Copper zinc tin sulfide (CZTS) is a potential solar material for thin film solar cells according to its suitable band gap in the visible light range, high absorption coefficient, low toxicity, good photostability and relative earth abundance of component elements. However, the production cost of this solar thin film material is dominated by the vacuum-based thin film deposition techniques and the production throughput is limited by the long-term heating processes.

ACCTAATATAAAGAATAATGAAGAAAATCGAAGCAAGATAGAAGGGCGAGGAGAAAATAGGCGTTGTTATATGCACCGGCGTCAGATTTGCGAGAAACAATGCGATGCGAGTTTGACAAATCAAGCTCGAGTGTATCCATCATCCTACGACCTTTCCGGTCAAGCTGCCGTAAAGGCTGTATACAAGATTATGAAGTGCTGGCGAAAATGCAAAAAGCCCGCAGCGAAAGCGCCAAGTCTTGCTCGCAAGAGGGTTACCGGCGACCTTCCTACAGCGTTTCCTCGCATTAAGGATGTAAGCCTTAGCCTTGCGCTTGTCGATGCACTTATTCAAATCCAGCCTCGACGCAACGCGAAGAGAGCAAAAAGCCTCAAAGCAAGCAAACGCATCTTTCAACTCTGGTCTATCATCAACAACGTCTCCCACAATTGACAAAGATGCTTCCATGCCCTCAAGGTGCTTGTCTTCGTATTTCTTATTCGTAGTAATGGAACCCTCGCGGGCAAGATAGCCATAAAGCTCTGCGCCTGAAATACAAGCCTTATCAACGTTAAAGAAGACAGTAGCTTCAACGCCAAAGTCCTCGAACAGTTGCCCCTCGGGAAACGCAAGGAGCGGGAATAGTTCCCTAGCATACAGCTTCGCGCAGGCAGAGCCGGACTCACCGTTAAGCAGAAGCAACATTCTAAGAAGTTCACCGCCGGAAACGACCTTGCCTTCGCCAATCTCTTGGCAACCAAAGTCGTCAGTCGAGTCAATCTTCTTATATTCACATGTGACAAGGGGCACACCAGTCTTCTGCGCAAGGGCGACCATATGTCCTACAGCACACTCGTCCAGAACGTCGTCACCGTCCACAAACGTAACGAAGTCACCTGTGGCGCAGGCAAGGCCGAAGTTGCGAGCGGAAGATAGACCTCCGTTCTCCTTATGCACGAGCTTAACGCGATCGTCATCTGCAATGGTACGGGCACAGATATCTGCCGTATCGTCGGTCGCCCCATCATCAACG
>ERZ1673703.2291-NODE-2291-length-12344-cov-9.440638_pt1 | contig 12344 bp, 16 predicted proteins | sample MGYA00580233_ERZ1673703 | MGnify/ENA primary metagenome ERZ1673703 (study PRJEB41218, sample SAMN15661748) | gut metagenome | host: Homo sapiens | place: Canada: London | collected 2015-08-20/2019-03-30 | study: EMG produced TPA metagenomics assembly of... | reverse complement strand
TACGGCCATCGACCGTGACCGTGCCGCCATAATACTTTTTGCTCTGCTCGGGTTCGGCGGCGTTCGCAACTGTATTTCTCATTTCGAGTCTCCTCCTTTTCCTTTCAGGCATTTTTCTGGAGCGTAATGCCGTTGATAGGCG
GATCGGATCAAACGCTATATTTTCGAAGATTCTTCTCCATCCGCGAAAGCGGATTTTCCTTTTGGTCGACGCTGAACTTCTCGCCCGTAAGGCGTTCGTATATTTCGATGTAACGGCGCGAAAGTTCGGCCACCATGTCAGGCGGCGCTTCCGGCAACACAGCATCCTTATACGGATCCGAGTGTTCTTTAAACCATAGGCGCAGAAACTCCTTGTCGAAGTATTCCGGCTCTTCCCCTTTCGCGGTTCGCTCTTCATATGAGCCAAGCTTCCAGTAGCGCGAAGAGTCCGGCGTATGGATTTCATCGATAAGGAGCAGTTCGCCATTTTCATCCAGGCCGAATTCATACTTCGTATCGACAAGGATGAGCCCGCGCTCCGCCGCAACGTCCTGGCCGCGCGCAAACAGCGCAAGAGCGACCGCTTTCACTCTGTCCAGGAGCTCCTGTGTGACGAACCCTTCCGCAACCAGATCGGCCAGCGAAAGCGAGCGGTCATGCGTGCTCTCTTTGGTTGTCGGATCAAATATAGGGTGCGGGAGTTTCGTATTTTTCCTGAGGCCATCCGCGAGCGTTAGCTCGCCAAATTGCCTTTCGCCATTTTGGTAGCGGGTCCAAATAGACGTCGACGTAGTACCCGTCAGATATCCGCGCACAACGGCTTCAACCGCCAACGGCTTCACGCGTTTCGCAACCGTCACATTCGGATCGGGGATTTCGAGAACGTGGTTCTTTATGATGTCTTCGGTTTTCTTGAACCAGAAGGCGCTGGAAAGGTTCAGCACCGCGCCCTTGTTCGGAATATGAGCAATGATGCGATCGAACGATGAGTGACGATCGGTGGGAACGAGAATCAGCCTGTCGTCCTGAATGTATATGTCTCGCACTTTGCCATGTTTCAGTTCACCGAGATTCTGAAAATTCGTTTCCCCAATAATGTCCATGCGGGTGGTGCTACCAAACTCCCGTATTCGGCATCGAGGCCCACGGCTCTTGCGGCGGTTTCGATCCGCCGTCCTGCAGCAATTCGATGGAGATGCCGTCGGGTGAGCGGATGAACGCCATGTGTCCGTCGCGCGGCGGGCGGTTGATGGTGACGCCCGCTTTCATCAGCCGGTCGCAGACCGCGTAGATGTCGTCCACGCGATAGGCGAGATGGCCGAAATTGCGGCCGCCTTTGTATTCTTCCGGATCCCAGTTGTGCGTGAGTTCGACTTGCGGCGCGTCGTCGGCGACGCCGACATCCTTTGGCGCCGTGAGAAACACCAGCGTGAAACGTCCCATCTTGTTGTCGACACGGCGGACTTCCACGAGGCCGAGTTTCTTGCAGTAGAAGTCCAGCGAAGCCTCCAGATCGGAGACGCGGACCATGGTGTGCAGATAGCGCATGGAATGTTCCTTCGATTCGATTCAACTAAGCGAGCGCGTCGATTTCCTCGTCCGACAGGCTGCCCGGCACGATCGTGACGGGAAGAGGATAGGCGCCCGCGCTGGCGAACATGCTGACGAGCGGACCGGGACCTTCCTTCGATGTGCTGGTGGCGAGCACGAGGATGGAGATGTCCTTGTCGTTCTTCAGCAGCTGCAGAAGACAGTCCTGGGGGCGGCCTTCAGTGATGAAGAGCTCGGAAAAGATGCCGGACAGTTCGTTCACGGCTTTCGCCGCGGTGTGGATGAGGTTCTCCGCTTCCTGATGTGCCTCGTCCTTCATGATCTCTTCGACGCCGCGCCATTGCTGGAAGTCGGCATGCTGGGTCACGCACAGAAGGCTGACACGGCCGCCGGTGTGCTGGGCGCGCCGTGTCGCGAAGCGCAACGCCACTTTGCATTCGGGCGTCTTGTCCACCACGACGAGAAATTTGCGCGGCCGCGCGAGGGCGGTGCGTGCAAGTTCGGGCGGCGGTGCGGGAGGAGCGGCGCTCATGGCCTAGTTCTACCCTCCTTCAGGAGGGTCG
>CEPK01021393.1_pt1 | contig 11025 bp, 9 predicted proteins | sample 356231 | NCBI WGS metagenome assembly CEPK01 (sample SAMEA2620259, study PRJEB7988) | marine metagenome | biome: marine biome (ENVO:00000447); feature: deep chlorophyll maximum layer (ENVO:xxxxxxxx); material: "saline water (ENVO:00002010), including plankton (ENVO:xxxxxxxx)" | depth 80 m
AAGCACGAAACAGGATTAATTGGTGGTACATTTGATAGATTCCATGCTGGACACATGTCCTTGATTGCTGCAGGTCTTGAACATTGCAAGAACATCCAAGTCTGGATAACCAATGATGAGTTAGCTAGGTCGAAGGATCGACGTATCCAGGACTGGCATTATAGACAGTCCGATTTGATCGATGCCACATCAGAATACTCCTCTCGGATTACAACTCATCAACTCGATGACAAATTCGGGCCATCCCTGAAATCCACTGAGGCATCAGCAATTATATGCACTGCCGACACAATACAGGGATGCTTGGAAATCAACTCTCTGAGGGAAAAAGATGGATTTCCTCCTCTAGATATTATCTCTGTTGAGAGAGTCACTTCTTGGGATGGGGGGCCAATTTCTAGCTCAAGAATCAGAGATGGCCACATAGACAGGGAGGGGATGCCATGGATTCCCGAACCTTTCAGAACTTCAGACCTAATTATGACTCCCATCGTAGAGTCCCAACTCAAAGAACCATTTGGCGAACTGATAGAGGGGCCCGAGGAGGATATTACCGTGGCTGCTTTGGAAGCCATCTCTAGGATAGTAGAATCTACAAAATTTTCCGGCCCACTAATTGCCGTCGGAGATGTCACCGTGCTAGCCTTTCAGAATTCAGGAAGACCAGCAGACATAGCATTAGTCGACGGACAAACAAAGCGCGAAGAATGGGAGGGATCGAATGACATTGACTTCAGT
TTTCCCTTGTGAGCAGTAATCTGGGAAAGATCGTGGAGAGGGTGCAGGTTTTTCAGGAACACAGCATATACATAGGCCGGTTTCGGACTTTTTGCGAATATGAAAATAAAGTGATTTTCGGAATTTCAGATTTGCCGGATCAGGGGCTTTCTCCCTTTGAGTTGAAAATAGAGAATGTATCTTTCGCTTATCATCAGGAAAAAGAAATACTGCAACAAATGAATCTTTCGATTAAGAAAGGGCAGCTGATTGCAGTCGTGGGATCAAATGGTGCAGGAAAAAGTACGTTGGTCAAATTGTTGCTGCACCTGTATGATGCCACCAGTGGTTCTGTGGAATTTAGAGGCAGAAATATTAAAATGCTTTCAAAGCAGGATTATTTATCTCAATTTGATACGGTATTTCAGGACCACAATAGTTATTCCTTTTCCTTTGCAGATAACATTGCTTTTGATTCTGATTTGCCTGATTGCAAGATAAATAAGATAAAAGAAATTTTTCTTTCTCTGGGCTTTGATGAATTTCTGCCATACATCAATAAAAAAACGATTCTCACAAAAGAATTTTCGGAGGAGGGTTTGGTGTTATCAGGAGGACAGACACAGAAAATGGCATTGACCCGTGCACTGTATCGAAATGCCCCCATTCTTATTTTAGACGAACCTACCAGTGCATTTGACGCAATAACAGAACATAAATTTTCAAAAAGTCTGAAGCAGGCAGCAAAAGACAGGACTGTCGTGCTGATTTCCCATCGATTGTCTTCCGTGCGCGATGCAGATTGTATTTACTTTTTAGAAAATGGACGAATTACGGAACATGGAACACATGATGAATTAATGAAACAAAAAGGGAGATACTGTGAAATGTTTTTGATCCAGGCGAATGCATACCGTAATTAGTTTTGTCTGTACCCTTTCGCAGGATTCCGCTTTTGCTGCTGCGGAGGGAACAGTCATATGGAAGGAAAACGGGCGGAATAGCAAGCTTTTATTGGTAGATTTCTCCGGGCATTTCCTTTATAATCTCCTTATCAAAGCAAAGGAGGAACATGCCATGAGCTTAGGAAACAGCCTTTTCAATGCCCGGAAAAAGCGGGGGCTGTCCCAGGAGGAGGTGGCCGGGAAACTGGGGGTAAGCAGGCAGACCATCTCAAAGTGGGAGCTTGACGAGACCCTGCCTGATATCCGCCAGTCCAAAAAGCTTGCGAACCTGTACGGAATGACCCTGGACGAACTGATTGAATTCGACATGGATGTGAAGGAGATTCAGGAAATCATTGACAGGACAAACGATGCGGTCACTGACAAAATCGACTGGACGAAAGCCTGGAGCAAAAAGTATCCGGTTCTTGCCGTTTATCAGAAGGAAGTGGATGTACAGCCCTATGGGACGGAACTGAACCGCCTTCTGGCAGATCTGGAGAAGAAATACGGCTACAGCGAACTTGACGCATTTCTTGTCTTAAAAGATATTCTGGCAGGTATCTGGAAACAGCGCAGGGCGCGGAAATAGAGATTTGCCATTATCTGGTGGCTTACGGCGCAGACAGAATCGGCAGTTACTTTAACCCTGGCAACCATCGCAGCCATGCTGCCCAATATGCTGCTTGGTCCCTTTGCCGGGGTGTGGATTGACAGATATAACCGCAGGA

In order to improve the process a high output and short-term process, solution-based thin film deposition methods such as spin coating and inkjet printing have been studied to build the thin film while serval sintering methods including intense pulsed light (IPL) sintering, UV curing, and xenon sintering have been studied to replace the more traditional thermal sintering process. Different measurements including X-ray diffraction, Raman spectroscopy, scanning electron microscope, transmission electron microscopy and Hall effect measurement have been used to characterize the structures and properties of the IPL sintered materials. The formation of CZTS film can be accomplished within a few minutes, which is nearly 60 times faster than the traditional thermal process. Furthermore, methylene blue photodegradation experiments were carried out to confirm the photocatalytic properties of IPL sintered CZTS films.